SELF CARE ISN’T SELFISH
You are a caregiver if you care for someone who needs help. Caregiving can be hard on you despite the great sense of reward you may feel. To continue being a good caregiver, you need to take care of yourself. One way you can do that is to make sure you have consistent breaks from your caregiving responsibilities. This is called respite. Short breaks can be a key part of maintaining your own health.
What is Respite Care?
Respite care allows the caregiver some time off from their caregiving responsibilities. It can take the form of different types of services in the home, adult day care, or even short-term nursing home care so caregivers can have a break or even go on vacation. Research shows that even a few hours of respite a week can improve a caregiver’s well-being.1 Respite care may be provided by family, friends, a nonprofit group, or government agency. Some of these services may be free or low-cost.
Family and Friends
Make Your Needs Known
Here are some suggestions for getting help from people you know.
- Identify a caregiving task or a block of time that you would like help with. Perhaps there’s a book club meeting you’d like to go to that you’ve been missing because of your caregiving responsibilities. Be ready when someone says, “What can I do to help?” with a specific time or task, such as, “It would be really helpful for me if you could stay with Mom Tuesday night so I can go to my book club for 2 hours.”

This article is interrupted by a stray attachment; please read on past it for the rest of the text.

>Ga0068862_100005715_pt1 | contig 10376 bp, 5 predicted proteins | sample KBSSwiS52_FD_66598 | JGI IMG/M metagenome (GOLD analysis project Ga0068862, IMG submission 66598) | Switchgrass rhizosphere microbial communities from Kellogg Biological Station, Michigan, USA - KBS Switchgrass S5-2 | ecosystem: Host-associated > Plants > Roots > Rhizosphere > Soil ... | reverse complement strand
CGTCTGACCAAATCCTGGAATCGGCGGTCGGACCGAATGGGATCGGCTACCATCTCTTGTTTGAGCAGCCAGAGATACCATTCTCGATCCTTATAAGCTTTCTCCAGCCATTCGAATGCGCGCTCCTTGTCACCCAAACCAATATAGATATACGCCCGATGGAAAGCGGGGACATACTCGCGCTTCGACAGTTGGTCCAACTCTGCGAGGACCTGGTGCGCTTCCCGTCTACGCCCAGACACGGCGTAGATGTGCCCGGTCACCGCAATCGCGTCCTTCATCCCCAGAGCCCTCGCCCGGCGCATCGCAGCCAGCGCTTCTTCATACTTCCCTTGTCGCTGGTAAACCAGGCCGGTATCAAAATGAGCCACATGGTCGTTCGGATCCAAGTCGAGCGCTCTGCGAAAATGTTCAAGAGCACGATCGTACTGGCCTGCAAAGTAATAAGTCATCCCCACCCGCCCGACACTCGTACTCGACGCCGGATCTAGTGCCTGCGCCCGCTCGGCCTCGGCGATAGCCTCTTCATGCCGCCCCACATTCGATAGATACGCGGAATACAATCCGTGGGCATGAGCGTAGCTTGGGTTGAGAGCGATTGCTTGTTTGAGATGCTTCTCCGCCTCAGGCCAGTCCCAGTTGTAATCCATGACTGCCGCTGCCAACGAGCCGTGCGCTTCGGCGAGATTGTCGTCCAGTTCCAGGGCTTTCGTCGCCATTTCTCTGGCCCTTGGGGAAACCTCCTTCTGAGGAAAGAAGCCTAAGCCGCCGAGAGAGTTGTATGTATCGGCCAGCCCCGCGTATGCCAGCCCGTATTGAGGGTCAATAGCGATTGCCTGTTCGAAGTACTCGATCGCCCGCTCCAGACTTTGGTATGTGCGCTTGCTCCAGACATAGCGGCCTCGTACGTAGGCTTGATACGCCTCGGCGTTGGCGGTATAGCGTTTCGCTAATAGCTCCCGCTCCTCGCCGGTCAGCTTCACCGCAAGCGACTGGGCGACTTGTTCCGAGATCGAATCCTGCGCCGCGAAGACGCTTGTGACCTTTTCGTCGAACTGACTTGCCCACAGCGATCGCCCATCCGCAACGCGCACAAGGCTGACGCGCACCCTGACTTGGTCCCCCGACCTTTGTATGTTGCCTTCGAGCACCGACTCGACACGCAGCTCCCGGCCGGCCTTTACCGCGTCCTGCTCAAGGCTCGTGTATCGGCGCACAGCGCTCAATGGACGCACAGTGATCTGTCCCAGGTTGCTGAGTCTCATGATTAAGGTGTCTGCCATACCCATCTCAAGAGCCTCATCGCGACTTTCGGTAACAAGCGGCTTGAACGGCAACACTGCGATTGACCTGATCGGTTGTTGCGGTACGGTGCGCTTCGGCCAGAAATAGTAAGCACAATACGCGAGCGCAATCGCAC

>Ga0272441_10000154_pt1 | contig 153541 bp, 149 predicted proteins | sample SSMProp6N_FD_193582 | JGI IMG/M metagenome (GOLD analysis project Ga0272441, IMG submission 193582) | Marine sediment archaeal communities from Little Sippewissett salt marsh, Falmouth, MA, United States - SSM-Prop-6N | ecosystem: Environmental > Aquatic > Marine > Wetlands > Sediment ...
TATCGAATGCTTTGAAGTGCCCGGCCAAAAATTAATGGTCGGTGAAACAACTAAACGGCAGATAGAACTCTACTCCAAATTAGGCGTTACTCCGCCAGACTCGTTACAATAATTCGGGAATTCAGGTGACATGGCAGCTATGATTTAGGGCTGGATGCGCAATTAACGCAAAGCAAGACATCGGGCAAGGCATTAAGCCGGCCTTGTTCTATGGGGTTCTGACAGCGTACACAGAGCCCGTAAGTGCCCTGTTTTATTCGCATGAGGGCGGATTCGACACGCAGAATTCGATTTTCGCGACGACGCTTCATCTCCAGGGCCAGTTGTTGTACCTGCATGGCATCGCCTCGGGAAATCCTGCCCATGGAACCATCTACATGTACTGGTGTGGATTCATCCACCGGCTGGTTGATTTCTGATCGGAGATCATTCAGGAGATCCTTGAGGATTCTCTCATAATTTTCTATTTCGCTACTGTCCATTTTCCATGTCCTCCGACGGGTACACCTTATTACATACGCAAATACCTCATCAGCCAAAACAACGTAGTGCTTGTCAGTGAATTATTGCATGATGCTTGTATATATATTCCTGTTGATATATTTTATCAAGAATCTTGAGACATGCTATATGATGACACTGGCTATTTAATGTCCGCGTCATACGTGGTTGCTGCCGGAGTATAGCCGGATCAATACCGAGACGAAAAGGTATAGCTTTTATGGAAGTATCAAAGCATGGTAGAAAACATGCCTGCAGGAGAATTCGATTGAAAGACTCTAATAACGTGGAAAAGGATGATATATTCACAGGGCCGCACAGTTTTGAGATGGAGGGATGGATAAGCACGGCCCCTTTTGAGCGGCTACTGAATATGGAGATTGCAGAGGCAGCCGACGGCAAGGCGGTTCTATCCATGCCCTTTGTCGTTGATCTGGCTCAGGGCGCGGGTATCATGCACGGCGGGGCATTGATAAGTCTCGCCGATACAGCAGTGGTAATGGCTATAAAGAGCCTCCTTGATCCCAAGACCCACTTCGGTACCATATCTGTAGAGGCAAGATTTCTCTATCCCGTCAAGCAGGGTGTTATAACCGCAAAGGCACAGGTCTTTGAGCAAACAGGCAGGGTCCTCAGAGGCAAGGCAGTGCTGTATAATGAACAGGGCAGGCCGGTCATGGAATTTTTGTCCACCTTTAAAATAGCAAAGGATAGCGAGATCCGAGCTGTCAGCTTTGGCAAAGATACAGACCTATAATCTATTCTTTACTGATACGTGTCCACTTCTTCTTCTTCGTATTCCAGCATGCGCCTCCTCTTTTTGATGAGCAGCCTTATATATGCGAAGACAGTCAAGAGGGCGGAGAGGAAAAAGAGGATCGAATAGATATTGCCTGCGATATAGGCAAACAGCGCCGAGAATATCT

- Be understanding if you are turned down. The person may not be able to help with that specific request, but they may be able to help another time. Don’t be afraid to ask again.
- If you have trouble asking for help face to face, try writing an e-mail to your friends and family members about your needs. Set up a shared online calendar or scheduling tool where people can sign up to provide you with regular respite.
Your Doctor or Other Health Care Provider
Does your doctor know you are a caregiver?
- You have special needs as a caregiver that your doctor should be aware of. Be sure to let your doctor know if your caregiving responsibilities are making you feel depressed or anxious. Health care professionals may also know about support groups offered in the community.
- Let your doctor (or your care recipient’s doctor) know that you need help finding respite care. A doctor may be able to write you a “prescription” for respite services